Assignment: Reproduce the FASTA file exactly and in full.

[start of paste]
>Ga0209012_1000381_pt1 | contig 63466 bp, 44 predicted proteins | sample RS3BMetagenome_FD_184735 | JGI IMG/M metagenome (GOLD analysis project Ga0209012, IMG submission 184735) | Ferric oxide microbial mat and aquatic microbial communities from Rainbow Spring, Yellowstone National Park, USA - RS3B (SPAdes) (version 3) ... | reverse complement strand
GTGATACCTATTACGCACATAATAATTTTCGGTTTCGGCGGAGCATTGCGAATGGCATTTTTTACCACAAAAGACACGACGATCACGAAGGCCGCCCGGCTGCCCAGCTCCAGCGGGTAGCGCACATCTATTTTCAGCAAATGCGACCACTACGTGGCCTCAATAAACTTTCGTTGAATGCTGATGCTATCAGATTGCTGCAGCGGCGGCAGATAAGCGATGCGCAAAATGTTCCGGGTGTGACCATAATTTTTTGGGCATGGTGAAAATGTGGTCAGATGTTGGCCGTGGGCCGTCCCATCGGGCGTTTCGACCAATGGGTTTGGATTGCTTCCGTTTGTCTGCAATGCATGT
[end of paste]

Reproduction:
>Ga0209012_1000381_pt1 | contig 63466 bp, 44 predicted proteins | sample RS3BMetagenome_FD_184735 | JGI IMG/M metagenome (GOLD analysis project Ga0209012, IMG submission 184735) | Ferric oxide microbial mat and aquatic microbial communities from Rainbow Spring, Yellowstone National Park, USA - RS3B (SPAdes) (version 3) ... | reverse complement strand
GTGATACCTATTACGCACATAATAATTTTCGGTTTCGGCGGAGCATTGCGAATGGCATTTTTTACCACAAAAGACACGACGATCACGAAGGCCGCCCGGCTGCCCAGCTCCAGCGGGTAGCGCACATCTATTTTCAGCAAATGCGACCACTACGTGGCCTCAATAAACTTTCGTTGAATGCTGATGCTATCAGATTGCTGCAGCGGCGGCAGATAAGCGATGCGCAAAATGTTCCGGGTGTGACCATAATTTTTTGGGCATGGTGAAAATGTGGTCAGATGTTGGCCGTGGGCCGTCCCATCGGGCGTTTCGACCAATGGGTTTGGATTGCTTCCGTTTGTCTGCAATGCATGT